This can be in the simplest of things like buying meals, groceries, or even coffee. A tendency of you buy this time, I buy next time may come up, and yet for one party they feel constrained.

Also for tendencies where the beneficiary is in need of work and the supporter offers to help a power dynamic outside the pre-existing one is created and juggling the two can be difficult. 

Therefore to prevent this from happening, the church can set up a benevolence fund or community board for people to post jobs for hire. 

Respecting such a boundary helps keep the image of ministry because as supporters and followers of Christ we want to live above reproach and ensure that we align with 2 Corinthians 6:3 and put no obstacle in anyone’s way. 



This is one of the boundaries that is commonly crossed. 

Support can only be given for a specific period of time in view of the fact that it is unrealistic to offer support for years. 

The goal of support is that the beneficiary becomes fully equipped to carry on their own however there are times people get accustomed to support and may keep bringing up new issues to keep connected. 

In order to prevent this from happening clear lines of the process should be drawn and a picture of competence and independence is painted. 

This way ending the support becomes easier and if you find yourself working with someone for long, reflect on the work you are doing and if the support is helping or enabling the person. 



Experience, as they say, is the best teacher and this is what positions the majority of caregivers because they have experienced trauma or difficult times and have been a recipient of support and want to give back.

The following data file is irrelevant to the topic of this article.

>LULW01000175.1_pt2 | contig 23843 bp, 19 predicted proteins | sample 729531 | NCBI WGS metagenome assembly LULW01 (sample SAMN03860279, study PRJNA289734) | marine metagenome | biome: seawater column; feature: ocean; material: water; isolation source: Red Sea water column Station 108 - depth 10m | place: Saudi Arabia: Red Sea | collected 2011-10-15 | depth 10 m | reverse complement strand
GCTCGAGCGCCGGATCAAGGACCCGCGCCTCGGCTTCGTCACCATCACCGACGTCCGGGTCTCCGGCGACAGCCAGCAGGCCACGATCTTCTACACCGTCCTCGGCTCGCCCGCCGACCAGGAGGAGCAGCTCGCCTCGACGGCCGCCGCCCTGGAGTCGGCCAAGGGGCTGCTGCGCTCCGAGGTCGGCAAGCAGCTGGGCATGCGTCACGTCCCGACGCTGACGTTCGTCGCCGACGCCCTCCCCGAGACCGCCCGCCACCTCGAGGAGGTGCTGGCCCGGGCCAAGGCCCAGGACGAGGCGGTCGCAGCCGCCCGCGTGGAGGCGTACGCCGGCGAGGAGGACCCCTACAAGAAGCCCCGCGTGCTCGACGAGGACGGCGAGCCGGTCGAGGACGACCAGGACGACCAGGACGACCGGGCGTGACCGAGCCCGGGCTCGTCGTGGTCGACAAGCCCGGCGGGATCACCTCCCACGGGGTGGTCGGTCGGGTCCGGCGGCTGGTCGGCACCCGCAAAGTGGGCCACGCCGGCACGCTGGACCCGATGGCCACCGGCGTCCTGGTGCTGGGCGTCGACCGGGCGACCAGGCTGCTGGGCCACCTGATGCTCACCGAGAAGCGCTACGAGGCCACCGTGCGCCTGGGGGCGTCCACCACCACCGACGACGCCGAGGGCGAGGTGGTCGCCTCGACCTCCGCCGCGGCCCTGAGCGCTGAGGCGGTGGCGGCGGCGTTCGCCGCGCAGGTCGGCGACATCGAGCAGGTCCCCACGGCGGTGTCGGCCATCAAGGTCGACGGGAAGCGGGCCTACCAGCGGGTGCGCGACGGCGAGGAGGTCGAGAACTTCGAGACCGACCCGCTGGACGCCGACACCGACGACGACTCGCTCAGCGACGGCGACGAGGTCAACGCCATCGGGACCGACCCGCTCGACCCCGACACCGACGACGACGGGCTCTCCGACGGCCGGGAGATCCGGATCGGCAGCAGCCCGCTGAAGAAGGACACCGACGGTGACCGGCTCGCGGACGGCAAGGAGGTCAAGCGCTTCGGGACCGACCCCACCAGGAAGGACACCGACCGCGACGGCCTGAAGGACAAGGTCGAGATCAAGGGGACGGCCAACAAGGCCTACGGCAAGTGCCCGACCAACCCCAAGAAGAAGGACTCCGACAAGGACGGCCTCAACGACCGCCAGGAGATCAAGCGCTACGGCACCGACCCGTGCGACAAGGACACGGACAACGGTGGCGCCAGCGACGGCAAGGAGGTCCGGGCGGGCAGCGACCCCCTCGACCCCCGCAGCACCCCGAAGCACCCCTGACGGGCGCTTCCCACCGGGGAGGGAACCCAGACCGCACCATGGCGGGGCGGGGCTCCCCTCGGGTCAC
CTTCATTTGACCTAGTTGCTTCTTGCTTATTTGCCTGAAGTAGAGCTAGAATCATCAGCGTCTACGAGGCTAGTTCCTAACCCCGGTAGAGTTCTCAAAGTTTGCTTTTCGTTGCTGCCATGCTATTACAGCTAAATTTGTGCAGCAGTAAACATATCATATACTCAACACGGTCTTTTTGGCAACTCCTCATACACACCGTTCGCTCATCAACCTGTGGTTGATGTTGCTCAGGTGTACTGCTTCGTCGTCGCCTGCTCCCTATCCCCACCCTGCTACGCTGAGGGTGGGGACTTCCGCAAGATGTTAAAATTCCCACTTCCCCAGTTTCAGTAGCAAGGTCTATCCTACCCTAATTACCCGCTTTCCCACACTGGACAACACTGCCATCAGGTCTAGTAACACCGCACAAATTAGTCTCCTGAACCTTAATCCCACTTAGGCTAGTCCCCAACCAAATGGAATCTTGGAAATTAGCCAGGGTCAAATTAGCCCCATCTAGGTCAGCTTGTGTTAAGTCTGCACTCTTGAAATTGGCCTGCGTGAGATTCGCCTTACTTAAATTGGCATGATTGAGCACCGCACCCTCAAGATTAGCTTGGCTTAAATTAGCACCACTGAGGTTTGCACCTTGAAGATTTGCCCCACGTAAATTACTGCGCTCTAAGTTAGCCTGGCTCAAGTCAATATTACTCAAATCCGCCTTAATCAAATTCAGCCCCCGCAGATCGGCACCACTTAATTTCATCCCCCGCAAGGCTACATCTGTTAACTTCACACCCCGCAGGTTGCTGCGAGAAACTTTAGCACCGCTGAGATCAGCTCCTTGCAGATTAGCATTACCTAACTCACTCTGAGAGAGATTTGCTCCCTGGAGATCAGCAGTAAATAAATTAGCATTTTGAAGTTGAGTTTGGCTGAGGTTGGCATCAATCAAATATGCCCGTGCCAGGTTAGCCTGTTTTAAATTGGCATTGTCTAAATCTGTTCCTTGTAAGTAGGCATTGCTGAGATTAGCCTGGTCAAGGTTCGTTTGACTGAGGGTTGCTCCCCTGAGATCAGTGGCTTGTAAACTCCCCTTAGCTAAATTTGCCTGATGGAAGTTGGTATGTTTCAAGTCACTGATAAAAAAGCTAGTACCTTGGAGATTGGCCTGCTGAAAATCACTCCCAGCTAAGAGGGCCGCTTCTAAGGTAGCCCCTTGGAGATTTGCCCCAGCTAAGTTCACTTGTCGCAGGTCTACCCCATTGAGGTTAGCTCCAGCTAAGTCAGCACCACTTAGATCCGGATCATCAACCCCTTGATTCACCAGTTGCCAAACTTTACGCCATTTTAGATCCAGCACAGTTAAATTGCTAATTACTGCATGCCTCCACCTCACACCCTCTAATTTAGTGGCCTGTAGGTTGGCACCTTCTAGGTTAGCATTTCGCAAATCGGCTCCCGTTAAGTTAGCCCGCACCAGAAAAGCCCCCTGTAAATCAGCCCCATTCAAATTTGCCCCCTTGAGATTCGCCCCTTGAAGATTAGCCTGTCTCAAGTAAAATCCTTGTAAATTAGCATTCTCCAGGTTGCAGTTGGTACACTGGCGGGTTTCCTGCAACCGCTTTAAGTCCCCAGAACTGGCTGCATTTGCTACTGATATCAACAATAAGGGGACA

Nonetheless, as they offer support it is necessary to be aware of the impact other people’s stories can have on you especially if they are so close to home. If you struggle with other people’s opinions, rejection, and stories of domestic violence because of your past experience be aware of this so it eases your interaction. 

My co-worker is a great example of how to integrate boundaries into your caregiving work.  

She is capable of working with the roughest, toughest people and hearing the most graphic stories but when it comes to animals she melts.  

Fully aware of this she has shared it with our team and is rarely given cases where animals are at risk. Her ability to care for animals is a gift to the community however her creating boundaries is imperative to the work she does. 

Jesus will always be our reference as believers and He did practice boundaries as well.





In Luke 5:16, we see that Jesus is surrounded by a crowd of people however he left them and withdrew to be by himself and prayed.

He didn’t stay and meet their needs, he left them standing sick, broken, and tired. Hard as this may be to picture, Jesus set a boundary for himself by showcasing what He was able to do at the time (healing the man with leprosy). 

At that moment, that was what he did.

Let’s allow Jesus’s standard of boundaries to be our guide because for us in the helping profession, it is very difficult to say no to a person in need.

Take into account that no matter how skilled or compassionate you are there will be a time in your support and care ministry that boundaries will be challenged. 

This is the time for you to do the right thing and stay within your framework.